In reading a book* for class, I recently learned about something common in the African-American tradition: porch sits. In the evenings people would gather around on someone’s porch, and everyone was free to discuss hard topics and complain about their life. The amazing thing about these porch sits was that everyone was welcome. In the book, the author describes the porch sits in his neighborhood at Ms. Carolyn’s house. He and his wife would walk by and see people gathered with cookies and lemonade. They were always invited to have a seat on the porch. After a few months, he and his wife finally decided to join. And it was life changing. Here, peopled gathered, regardless of race, and were able to freely share about their life and form relationships. The author suggests that this a part of doing church.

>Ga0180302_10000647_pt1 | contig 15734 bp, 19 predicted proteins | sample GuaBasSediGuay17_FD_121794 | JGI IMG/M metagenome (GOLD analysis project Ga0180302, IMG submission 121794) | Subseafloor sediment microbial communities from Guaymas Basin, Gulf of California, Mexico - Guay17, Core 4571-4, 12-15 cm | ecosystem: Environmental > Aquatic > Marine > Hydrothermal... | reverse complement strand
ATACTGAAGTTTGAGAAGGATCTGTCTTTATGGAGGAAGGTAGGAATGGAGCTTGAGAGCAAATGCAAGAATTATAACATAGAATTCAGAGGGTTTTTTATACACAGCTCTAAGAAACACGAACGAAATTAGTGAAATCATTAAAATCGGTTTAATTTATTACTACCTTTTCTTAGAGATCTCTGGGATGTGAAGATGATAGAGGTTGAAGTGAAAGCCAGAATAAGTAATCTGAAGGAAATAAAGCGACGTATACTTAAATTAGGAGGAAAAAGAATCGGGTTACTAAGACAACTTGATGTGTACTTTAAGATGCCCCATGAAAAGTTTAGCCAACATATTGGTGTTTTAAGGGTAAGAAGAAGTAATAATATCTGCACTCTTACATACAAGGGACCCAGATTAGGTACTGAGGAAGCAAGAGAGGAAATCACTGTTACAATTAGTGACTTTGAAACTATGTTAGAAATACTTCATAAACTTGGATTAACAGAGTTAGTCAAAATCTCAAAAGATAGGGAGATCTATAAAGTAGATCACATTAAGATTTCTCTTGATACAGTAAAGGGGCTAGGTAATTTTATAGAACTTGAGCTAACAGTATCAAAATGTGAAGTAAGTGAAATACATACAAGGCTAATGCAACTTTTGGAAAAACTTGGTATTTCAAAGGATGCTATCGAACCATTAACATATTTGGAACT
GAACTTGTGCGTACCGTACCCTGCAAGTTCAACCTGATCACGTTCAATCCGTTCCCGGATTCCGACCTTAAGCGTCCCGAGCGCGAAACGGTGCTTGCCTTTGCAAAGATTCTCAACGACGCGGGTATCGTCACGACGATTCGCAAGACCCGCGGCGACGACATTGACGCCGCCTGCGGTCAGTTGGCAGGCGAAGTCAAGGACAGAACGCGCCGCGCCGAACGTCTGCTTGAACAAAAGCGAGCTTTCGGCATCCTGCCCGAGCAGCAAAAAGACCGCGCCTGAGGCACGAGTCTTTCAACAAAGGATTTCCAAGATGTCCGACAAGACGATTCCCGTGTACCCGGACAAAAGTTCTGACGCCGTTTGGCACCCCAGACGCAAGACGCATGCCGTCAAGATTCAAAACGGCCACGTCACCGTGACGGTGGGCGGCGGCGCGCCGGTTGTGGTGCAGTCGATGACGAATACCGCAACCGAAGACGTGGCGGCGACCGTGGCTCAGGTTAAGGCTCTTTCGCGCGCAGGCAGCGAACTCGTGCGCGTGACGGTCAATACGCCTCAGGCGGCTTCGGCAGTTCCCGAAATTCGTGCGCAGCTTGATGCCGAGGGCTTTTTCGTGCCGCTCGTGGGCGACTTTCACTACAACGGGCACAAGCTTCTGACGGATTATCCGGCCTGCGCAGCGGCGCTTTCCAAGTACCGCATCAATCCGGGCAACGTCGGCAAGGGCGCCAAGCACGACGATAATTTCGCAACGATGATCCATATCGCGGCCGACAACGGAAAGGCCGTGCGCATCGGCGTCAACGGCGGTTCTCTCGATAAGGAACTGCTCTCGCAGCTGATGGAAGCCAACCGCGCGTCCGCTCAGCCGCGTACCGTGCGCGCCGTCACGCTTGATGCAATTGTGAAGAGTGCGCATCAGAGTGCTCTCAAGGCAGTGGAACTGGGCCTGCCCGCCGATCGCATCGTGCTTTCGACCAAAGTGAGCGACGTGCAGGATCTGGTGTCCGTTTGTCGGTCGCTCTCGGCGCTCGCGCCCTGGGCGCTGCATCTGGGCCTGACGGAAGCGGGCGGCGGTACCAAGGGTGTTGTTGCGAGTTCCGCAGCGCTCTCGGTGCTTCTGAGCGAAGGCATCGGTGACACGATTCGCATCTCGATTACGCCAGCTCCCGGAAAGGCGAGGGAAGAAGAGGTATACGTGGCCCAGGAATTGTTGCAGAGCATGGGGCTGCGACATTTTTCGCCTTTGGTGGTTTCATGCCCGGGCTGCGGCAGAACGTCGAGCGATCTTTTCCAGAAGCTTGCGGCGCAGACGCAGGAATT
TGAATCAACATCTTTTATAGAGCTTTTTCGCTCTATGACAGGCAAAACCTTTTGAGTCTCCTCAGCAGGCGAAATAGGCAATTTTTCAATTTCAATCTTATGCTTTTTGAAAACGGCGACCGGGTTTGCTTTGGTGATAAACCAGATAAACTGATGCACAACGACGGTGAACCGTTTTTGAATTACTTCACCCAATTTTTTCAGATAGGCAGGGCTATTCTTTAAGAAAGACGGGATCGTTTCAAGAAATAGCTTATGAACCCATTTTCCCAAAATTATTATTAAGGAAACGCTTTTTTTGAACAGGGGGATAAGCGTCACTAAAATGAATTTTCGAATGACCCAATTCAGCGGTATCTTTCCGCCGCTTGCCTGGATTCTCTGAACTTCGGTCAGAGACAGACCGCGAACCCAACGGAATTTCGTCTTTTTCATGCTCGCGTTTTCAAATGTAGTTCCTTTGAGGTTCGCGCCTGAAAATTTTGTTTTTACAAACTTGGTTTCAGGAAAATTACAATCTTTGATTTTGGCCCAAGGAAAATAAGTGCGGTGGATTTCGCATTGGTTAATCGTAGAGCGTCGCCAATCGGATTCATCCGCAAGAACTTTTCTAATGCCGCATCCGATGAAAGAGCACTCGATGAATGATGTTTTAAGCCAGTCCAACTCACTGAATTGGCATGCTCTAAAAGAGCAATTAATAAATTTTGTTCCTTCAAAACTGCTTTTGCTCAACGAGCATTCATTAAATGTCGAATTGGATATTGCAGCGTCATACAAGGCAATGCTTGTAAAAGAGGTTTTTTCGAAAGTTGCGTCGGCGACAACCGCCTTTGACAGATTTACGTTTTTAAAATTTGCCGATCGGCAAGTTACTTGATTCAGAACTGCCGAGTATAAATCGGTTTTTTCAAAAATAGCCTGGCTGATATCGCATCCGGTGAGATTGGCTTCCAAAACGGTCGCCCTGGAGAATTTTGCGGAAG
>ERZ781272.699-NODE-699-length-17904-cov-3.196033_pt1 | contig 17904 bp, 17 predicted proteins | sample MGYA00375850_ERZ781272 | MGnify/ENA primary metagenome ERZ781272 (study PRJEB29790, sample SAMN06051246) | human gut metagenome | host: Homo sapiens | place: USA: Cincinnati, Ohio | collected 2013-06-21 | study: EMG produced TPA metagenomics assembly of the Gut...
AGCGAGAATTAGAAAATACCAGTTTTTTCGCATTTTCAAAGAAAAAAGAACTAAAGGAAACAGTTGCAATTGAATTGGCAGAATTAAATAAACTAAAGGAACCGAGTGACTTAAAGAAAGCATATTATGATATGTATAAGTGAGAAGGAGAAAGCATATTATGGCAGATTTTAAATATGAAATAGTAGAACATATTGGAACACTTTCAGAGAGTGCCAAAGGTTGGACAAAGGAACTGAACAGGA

In the story of Zacchaeus, he wants to see Jesus so badly that he climbs a tree, something no adult should do. And then Jesus invites him down. And says “I’m going to your house. We’re going to sit together and have dinner. I don’t care that you are a chief tax collector, someone who has stolen money from people countless times.” Zacchaeus didn’t have to come down, he could have stayed in the tree and watched, but he chose to join Jesus. It didn’t matter the sins he had committed, Jesus wanted to sit and talk with him, much to the dismay of the people around him.